|Jarod Salton, third year Advertising and Public Relations Major, dances with Clint Miller, a first year Psychology major, at the RIT Gay Alliance’s Dance-A-Thon, on Jan. 6.
The AIDS Benefit Dance-A-Thon started like most school dances. Music remixes blared and colored lights flashed on a dance floor filled with balloons. Around 50 participants stood around in a semi-circle, waiting for someone to start dancing. At 9 p.m., an hour after the event started, one couple finally took the floor, and soon others followed suit, dancing until after 1 a.m. The small groups that arrived together began to co-mingle, switching partners and forming circles to highlight dance solos. All forms of dancing were embraced, from club grinding, to break dancing, to more interpretive movements. Competition seemed to be an afterthought to interacting and having fun dancing with new people.
The Dance-A-Thon, held on Jan. 6, was sponsored by a variety of groups and organizations on campus, including the GLBT Center, The Center for Women & Gender, The BADER Group, ResLife, OUTspoken, RIT Gay Alliance and Spectrum, NTID’s Gay and Straight Alliance. The event’s proceeds went to AIDS Care, a Rochester-based organization that provides HIV/AIDS testing, prevention and outreach as well as care, nursing and health services. Dancers were identified by paper numbers pinned to their backs by small rainbow flags. Most of these were crinkled by the end of the night, and a few dancers removed them altogether.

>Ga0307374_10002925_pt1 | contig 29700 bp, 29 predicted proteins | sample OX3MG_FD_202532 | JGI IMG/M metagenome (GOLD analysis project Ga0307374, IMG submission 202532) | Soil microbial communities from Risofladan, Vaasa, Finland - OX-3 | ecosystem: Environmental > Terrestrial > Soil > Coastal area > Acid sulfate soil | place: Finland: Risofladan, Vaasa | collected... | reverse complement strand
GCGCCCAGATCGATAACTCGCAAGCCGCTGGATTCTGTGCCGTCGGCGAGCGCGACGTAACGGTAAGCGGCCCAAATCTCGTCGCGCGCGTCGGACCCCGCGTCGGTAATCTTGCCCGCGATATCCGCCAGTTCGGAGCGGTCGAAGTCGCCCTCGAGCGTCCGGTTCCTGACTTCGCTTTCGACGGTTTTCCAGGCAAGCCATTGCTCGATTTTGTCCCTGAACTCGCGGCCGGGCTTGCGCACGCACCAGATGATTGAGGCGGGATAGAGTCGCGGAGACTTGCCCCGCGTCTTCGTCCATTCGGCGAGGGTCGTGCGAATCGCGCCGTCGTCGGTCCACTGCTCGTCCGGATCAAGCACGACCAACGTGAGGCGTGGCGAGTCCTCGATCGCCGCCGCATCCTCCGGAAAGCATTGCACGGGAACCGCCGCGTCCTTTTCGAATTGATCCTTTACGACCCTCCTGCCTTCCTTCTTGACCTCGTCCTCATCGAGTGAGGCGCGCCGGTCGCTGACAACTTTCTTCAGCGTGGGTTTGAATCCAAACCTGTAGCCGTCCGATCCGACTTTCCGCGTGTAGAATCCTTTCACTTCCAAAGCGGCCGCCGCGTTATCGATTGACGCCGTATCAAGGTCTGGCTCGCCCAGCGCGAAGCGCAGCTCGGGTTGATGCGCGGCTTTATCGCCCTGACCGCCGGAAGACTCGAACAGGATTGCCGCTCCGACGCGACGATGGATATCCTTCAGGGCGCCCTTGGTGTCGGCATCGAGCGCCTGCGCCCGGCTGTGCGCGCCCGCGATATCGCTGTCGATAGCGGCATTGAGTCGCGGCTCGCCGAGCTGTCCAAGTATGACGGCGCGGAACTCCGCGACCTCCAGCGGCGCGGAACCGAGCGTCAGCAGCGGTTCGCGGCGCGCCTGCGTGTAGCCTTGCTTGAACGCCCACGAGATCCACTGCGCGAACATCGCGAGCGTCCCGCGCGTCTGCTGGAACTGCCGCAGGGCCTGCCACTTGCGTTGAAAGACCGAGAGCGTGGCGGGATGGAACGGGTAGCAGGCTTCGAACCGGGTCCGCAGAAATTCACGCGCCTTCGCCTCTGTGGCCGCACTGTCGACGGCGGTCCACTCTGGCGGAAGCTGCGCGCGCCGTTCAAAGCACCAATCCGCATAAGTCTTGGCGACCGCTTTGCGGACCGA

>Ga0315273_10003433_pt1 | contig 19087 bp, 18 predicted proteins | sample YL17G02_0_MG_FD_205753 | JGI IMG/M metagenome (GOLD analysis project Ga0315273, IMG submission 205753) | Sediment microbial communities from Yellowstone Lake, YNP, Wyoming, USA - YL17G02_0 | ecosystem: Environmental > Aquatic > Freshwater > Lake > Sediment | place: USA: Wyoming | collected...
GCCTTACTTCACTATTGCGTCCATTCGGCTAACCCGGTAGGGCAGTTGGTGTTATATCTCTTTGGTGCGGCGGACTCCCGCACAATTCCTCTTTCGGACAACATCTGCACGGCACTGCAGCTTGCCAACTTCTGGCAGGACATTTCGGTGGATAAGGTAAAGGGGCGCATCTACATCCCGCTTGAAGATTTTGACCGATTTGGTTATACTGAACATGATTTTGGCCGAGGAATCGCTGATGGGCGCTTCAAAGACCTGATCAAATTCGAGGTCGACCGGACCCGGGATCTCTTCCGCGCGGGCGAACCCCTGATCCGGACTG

“It was something different that we hadn’t done before. Something fun,” said Patrick Villaume, a fifth year Mechanical Engineering major. Villaume is one of two student coordinators at the GLBT Center. When he first came to RIT, the GLBT Center was just an idea; and since then, Villaume has watched it grow and has become involved in promoting the center as a safe zone for gay, lesbian, bisexual, transgender and straight-ally students.
The GLBT Center and OUTspoken had a strong presence in the Brick City Café-turned-dancehall with tables set up where they spoke to students and gave out freebies like magnets, rainbow flags and condoms. The Rochester Victory Alliance, which conducts studies and tests on HIV vaccinations, also had a table where it provided outreach and glow sticks at the event.
Local and student drag queens were the designated judges and also provided entertainment during breaks. The performance breaks allowed dancers to sit back and rehydrate as Samantha Vega, Jizzabella, Victoria Versai, Angel Broadway and Tasha Brooks performed. RIT alum, Samantha Vega, was the hostess of the evening, where she quipped with the other drag queens and participants.
“At a school you have to behave a little better,” Jizzabella, a second year Political Science major, said. “You can’t be as vulgar as you can at a club.” Jizzabella, who has performed at previous RIT Drag Shows, does not reveal her real name when she’s in drag. She donned a long black wig and wore a tight black dress when she performed Cher’s “Strong Enough.” She and many of the other drag queens were often seen dancing with the participants, both during and after their performances.
The evening ended with a mix of tired and energetic dancers when Vega announced the winners. David Yip, a graduate student double majoring in Electrical and Mechanical Engineering, won best single dancer. Clint Miller, a first year Psychology major, and Jarod Salton, a third year Advertising and Public Relations major, won in the couple category. Jasmine Tompkins, a second year Mechanical Engineering Technology major; Sadé Holley, a second year Psychology major; Deirdesha Wint, a third year Political Science major and Jesica Pichardo, a first year student at Monroe Community College, won for best group. The program ended with the drag queens joining the participants and dancing to “Wannabe” by the Spice Girls.
For more information about the GLBT Center, go to SAU-A452 or visit http://campuslife.rit.edu/GLBT. For more information about AIDS Care, visit http://acrochester.org.